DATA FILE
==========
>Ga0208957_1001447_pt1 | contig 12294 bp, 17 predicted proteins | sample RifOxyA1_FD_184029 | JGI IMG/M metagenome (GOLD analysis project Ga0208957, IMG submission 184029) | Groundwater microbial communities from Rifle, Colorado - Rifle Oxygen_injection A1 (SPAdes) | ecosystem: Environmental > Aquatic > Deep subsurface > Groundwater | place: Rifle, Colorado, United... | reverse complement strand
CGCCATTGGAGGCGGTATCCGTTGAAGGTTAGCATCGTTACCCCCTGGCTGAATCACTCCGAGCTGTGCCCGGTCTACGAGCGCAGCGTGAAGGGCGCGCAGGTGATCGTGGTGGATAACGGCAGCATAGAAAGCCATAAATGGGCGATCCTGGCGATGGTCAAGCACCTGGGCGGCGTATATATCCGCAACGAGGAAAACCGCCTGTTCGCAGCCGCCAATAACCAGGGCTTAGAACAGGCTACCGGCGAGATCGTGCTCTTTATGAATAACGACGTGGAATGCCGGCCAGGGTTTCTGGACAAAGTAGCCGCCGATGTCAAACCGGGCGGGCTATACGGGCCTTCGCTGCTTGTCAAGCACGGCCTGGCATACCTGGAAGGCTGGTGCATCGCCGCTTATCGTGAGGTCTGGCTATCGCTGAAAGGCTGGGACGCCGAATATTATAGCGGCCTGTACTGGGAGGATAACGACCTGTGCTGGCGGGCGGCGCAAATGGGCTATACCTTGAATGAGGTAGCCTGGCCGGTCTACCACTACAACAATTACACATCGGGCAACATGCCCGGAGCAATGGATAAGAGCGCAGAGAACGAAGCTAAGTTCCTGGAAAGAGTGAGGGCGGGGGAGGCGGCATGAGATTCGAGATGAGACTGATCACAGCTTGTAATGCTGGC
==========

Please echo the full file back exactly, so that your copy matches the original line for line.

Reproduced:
>Ga0208957_1001447_pt1 | contig 12294 bp, 17 predicted proteins | sample RifOxyA1_FD_184029 | JGI IMG/M metagenome (GOLD analysis project Ga0208957, IMG submission 184029) | Groundwater microbial communities from Rifle, Colorado - Rifle Oxygen_injection A1 (SPAdes) | ecosystem: Environmental > Aquatic > Deep subsurface > Groundwater | place: Rifle, Colorado, United... | reverse complement strand
CGCCATTGGAGGCGGTATCCGTTGAAGGTTAGCATCGTTACCCCCTGGCTGAATCACTCCGAGCTGTGCCCGGTCTACGAGCGCAGCGTGAAGGGCGCGCAGGTGATCGTGGTGGATAACGGCAGCATAGAAAGCCATAAATGGGCGATCCTGGCGATGGTCAAGCACCTGGGCGGCGTATATATCCGCAACGAGGAAAACCGCCTGTTCGCAGCCGCCAATAACCAGGGCTTAGAACAGGCTACCGGCGAGATCGTGCTCTTTATGAATAACGACGTGGAATGCCGGCCAGGGTTTCTGGACAAAGTAGCCGCCGATGTCAAACCGGGCGGGCTATACGGGCCTTCGCTGCTTGTCAAGCACGGCCTGGCATACCTGGAAGGCTGGTGCATCGCCGCTTATCGTGAGGTCTGGCTATCGCTGAAAGGCTGGGACGCCGAATATTATAGCGGCCTGTACTGGGAGGATAACGACCTGTGCTGGCGGGCGGCGCAAATGGGCTATACCTTGAATGAGGTAGCCTGGCCGGTCTACCACTACAACAATTACACATCGGGCAACATGCCCGGAGCAATGGATAAGAGCGCAGAGAACGAAGCTAAGTTCCTGGAAAGAGTGAGGGCGGGGGAGGCGGCATGAGATTCGAGATGAGACTGATCACAGCTTGTAATGCTGGC